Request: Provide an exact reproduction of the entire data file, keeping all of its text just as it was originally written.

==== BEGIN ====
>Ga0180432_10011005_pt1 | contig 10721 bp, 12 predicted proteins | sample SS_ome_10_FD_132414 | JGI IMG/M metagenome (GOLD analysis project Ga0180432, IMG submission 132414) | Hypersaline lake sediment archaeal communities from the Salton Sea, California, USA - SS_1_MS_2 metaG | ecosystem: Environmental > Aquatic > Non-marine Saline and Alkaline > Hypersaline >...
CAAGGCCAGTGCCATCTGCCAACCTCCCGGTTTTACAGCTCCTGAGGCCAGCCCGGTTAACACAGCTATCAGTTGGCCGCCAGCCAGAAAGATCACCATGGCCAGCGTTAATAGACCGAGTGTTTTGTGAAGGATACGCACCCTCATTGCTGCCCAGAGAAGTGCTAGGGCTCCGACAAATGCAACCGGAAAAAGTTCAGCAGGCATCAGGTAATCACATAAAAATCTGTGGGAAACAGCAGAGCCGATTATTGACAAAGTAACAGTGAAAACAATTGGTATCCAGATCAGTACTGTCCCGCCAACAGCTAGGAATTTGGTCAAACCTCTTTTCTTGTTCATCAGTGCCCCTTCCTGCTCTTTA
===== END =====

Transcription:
>Ga0180432_10011005_pt1 | contig 10721 bp, 12 predicted proteins | sample SS_ome_10_FD_132414 | JGI IMG/M metagenome (GOLD analysis project Ga0180432, IMG submission 132414) | Hypersaline lake sediment archaeal communities from the Salton Sea, California, USA - SS_1_MS_2 metaG | ecosystem: Environmental > Aquatic > Non-marine Saline and Alkaline > Hypersaline >...
CAAGGCCAGTGCCATCTGCCAACCTCCCGGTTTTACAGCTCCTGAGGCCAGCCCGGTTAACACAGCTATCAGTTGGCCGCCAGCCAGAAAGATCACCATGGCCAGCGTTAATAGACCGAGTGTTTTGTGAAGGATACGCACCCTCATTGCTGCCCAGAGAAGTGCTAGGGCTCCGACAAATGCAACCGGAAAAAGTTCAGCAGGCATCAGGTAATCACATAAAAATCTGTGGGAAACAGCAGAGCCGATTATTGACAAAGTAACAGTGAAAACAATTGGTATCCAGATCAGTACTGTCCCGCCAACAGCTAGGAATTTGGTCAAACCTCTTTTCTTGTTCATCAGTGCCCCTTCCTGCTCTTTA